Elise Jean Staudenmayer was born in Philadelphia, Pennsylvania in 1909. While living on a farm in Leachville, Arkansas Jean’s love for horses developed and also her skills as a horsewoman. In Leachhville, her father, Martin, was a medical doctor who ran a private practice. Jean became a nursing student but decided it was not for her, so she became a trick rider, winning many competitions with her prize horse named Eagle. It was while in Brownsville while showing Eagle off at a fair, that Walter Adams asked her to come to El Paso to trained horses at the famous Cowboy Rodeo Park on Polo Road in Ysleta. A group called the rough riders was also found there. She stayed in El Paso, and in 1939 she worked as a sign marker and clerk for Kress Department Store. In 1940 she was hired to work for S.D. Myres, a famous saddlemaker. Initially, she was a saleswoman but eventually trained under Myers, becoming a well-accomplished leather carver and saddle maker. Many of the saddles, boots, and other creations she made were used as awards in rodeos and other competitions. Jean also designed a medal for El Mada Shrine.
She lived in North Loop Gardens and had her own workshop. She also ran a phonograph record shop near her ranch. She named her ranch, located at Craddock Avenue off of North Loop, “Record Corral.” At that location, she had a huge collection of hand carved figures of horses, dogs, and other animals. Some were made out of glass, ivory, or wood. Her collections became so big that she sought to donate them places where they would be on public display. The El Paso History Museum has one of her saddles.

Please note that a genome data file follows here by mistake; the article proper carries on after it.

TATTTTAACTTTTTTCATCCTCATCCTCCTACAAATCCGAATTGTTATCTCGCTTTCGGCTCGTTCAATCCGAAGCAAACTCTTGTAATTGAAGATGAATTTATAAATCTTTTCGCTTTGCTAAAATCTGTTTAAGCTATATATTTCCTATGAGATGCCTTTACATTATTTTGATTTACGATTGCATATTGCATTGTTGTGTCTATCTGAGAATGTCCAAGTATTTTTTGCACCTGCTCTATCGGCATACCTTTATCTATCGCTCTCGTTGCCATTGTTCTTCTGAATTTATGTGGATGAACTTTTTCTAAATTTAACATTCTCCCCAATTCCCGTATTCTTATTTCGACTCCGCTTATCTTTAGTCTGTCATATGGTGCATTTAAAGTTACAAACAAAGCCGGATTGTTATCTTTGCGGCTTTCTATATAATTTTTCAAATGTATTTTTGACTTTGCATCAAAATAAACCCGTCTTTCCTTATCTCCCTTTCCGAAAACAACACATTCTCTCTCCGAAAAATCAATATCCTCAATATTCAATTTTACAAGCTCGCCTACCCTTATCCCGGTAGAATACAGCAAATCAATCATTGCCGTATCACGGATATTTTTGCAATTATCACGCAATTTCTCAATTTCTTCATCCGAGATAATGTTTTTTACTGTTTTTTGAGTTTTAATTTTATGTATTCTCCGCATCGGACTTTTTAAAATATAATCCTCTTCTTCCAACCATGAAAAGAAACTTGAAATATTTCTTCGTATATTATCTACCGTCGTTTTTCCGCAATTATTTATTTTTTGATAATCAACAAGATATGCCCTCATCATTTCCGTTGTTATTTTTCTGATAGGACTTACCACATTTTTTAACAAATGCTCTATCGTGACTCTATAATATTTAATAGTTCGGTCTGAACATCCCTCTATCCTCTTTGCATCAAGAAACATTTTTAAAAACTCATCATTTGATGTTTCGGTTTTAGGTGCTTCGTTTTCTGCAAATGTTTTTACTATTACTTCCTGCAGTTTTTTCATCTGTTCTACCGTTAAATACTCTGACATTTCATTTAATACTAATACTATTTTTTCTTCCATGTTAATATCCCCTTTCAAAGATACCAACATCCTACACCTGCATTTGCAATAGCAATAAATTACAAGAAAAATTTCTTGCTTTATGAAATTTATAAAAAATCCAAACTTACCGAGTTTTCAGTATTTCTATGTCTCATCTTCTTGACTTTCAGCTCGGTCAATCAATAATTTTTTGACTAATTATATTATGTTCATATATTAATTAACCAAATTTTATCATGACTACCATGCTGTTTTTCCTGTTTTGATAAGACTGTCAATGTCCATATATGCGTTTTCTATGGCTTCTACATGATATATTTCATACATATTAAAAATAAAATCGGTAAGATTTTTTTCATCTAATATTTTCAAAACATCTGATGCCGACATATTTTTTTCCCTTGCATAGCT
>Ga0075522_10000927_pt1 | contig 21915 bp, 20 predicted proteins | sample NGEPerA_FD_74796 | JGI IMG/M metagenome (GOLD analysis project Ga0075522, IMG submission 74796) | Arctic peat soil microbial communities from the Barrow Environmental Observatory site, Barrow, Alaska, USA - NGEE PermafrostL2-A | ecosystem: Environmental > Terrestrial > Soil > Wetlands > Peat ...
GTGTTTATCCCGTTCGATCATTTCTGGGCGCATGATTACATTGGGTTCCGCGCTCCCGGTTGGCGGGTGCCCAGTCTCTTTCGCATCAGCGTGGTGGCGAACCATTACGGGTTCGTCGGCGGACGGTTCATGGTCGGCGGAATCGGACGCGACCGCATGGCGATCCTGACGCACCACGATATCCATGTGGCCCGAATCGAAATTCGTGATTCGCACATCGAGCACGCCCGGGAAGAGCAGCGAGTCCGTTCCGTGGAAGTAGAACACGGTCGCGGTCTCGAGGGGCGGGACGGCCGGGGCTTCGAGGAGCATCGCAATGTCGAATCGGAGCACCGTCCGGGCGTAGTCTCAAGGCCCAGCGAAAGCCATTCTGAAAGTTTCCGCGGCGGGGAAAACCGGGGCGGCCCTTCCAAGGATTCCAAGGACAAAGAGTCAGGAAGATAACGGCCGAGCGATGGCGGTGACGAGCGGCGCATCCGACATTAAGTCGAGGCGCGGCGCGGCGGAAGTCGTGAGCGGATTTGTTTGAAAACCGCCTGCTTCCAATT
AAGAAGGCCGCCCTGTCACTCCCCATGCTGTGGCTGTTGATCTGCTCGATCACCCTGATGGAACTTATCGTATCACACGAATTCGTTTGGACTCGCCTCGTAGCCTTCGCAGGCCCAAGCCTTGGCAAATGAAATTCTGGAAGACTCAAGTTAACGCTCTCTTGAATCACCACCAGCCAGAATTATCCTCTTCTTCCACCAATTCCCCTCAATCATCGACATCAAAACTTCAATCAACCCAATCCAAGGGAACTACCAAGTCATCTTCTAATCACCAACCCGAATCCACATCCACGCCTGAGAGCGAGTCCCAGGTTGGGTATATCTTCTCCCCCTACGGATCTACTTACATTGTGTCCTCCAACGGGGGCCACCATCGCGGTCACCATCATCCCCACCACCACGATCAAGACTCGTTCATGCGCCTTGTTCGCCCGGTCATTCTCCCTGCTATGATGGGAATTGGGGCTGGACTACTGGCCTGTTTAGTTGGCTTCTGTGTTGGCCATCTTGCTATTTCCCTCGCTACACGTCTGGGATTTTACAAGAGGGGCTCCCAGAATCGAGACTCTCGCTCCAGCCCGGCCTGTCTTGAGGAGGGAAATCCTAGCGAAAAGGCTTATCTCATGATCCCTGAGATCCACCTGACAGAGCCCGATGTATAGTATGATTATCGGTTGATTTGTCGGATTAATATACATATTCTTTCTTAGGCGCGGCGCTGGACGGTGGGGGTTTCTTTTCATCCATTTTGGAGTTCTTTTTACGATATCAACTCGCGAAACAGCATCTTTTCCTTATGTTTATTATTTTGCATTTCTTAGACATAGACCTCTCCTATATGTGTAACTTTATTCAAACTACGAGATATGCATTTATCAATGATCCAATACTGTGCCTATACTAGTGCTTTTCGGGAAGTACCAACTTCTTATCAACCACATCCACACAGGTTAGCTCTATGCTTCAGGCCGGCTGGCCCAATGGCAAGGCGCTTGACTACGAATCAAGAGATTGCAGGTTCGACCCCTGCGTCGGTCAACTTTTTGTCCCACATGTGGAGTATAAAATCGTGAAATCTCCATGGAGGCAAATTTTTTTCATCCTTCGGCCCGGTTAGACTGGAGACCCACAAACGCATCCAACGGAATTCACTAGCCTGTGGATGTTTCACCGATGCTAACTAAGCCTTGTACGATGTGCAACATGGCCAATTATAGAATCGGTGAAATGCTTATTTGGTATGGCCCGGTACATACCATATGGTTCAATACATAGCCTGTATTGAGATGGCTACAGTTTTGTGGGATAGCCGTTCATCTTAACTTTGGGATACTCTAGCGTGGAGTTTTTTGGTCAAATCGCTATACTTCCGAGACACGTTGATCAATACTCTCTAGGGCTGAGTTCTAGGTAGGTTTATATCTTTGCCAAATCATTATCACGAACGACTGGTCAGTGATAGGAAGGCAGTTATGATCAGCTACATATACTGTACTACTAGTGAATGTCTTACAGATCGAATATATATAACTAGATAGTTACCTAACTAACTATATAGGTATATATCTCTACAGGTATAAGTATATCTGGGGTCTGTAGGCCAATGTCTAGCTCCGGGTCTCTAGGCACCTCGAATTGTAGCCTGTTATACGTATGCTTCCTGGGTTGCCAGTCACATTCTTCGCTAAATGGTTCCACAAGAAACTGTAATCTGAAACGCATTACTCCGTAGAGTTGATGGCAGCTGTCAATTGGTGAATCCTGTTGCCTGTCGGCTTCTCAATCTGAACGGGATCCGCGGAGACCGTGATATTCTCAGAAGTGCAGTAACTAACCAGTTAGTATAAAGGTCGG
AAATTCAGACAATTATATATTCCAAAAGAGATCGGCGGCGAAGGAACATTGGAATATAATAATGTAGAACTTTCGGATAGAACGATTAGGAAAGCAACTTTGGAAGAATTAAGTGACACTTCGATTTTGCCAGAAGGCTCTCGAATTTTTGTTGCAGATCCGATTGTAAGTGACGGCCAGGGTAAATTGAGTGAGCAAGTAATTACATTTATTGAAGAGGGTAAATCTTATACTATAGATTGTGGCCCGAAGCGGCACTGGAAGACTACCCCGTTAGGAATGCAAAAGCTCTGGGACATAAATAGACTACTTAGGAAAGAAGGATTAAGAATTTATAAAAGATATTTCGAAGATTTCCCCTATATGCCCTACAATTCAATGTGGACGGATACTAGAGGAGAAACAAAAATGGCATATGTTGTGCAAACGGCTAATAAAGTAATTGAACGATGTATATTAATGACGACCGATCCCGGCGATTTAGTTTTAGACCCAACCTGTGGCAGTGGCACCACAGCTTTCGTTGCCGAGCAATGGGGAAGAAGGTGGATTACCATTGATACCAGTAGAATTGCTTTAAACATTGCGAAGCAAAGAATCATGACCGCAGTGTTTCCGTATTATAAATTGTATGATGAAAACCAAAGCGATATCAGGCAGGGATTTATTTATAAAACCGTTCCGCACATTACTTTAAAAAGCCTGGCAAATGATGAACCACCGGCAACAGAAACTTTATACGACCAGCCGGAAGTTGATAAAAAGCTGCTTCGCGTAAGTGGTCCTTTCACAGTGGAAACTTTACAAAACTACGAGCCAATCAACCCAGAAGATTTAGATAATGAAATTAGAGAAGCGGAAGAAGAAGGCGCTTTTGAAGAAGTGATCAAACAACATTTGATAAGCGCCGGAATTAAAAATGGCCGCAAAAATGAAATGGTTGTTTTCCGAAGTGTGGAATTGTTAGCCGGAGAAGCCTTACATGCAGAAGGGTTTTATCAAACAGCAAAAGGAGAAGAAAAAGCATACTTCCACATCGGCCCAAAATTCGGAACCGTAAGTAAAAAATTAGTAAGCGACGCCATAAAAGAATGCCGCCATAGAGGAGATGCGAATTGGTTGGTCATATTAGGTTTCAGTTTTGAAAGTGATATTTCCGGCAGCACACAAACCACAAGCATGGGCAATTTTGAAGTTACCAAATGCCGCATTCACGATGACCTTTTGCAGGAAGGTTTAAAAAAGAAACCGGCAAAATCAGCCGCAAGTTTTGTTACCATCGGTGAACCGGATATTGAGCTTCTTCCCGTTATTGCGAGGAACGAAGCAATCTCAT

Jean also worked at Fort Bliss, heading arts and crafts and worked as an illustrator, providing drawings for books. As part of her work she retouched photos, and she was skilled at cabinet making and crocheting. Jean was a skilled printer, sketching or painting horses or other animals.
Jean was married to the highway patrolman John Tulk until they divorced. As Jean Tulk, she unsuccessfully ran for sheriff in 1950, becoming the first El Paso woman to run for the post. Jean was also active in the reorganization of The Tigua Community Association whose purpose was to improve the quality of life and bring more business to the North Loop area. Jean Staudenmayer died in Houston in 1974.
El Paso Historical Society Volunteer